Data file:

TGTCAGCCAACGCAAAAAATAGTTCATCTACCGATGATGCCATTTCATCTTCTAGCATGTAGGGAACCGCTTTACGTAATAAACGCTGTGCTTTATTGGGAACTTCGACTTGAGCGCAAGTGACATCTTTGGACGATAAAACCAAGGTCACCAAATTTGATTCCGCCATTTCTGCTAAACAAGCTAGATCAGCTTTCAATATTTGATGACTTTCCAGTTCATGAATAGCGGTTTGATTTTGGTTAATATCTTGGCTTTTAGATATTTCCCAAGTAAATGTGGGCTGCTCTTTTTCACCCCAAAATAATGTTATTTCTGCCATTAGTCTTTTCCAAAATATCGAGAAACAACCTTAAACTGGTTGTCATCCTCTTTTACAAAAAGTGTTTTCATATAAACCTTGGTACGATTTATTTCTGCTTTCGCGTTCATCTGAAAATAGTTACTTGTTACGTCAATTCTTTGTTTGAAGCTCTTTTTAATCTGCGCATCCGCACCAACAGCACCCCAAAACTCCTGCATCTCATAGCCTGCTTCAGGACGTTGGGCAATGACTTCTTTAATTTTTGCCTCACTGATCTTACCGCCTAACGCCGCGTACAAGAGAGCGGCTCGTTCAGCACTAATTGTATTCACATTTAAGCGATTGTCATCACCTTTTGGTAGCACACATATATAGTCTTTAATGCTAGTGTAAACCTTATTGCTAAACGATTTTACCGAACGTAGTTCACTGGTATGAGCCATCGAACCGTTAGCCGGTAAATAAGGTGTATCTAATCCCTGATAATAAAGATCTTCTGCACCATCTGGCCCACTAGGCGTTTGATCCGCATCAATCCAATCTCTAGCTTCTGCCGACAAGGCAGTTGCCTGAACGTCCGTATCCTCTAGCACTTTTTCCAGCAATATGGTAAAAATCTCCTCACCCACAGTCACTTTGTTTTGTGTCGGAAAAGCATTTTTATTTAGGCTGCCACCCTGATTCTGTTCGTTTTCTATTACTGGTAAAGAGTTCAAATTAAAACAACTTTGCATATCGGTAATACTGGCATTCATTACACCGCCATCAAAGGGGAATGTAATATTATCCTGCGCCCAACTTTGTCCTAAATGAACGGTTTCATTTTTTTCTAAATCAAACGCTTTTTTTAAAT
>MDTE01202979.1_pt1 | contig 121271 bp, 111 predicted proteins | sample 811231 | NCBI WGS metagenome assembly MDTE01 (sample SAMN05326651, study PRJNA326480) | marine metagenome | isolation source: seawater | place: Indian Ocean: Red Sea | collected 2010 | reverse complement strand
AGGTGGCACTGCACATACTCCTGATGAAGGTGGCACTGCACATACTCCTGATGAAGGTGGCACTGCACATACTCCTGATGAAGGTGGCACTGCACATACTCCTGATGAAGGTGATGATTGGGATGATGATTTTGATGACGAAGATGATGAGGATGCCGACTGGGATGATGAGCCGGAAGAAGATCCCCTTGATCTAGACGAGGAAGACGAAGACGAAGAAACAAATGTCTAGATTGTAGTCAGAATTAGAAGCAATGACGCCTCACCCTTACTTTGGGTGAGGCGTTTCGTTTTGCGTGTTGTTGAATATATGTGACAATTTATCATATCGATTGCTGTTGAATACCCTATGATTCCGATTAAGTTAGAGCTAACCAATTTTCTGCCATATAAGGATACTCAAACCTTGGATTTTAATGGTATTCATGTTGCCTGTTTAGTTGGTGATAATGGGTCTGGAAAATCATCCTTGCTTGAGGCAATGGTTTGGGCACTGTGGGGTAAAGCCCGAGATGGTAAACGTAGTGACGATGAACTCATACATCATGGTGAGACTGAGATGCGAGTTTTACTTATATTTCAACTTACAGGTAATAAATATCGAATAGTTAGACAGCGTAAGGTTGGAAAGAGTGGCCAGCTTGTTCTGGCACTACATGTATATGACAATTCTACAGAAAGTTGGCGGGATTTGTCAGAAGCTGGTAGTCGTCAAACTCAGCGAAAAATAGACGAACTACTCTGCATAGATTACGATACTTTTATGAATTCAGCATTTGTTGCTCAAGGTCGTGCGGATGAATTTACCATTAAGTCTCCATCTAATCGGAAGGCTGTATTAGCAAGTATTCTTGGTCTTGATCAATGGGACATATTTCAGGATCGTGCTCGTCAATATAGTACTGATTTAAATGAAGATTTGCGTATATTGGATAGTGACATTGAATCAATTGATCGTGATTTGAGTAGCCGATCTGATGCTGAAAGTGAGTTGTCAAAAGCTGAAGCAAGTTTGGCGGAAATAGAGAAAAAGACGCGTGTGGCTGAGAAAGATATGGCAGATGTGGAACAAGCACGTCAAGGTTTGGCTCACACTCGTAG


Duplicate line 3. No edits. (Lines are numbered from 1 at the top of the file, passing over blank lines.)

AGGTGGCACTGCACATACTCCTGATGAAGGTGGCACTGCACATACTCCTGATGAAGGTGGCACTGCACATACTCCTGATGAAGGTGGCACTGCACATACTCCTGATGAAGGTGATGATTGGGATGATGATTTTGATGACGAAGATGATGAGGATGCCGACTGGGATGATGAGCCGGAAGAAGATCCCCTTGATCTAGACGAGGAAGACGAAGACGAAGAAACAAATGTCTAGATTGTAGTCAGAATTAGAAGCAATGACGCCTCACCCTTACTTTGGGTGAGGCGTTTCGTTTTGCGTGTTGTTGAATATATGTGACAATTTATCATATCGATTGCTGTTGAATACCCTATGATTCCGATTAAGTTAGAGCTAACCAATTTTCTGCCATATAAGGATACTCAAACCTTGGATTTTAATGGTATTCATGTTGCCTGTTTAGTTGGTGATAATGGGTCTGGAAAATCATCCTTGCTTGAGGCAATGGTTTGGGCACTGTGGGGTAAAGCCCGAGATGGTAAACGTAGTGACGATGAACTCATACATCATGGTGAGACTGAGATGCGAGTTTTACTTATATTTCAACTTACAGGTAATAAATATCGAATAGTTAGACAGCGTAAGGTTGGAAAGAGTGGCCAGCTTGTTCTGGCACTACATGTATATGACAATTCTACAGAAAGTTGGCGGGATTTGTCAGAAGCTGGTAGTCGTCAAACTCAGCGAAAAATAGACGAACTACTCTGCATAGATTACGATACTTTTATGAATTCAGCATTTGTTGCTCAAGGTCGTGCGGATGAATTTACCATTAAGTCTCCATCTAATCGGAAGGCTGTATTAGCAAGTATTCTTGGTCTTGATCAATGGGACATATTTCAGGATCGTGCTCGTCAATATAGTACTGATTTAAATGAAGATTTGCGTATATTGGATAGTGACATTGAATCAATTGATCGTGATTTGAGTAGCCGATCTGATGCTGAAAGTGAGTTGTCAAAAGCTGAAGCAAGTTTGGCGGAAATAGAGAAAAAGACGCGTGTGGCTGAGAAAGATATGGCAGATGTGGAACAAGCACGTCAAGGTTTGGCTCACACTCGTAG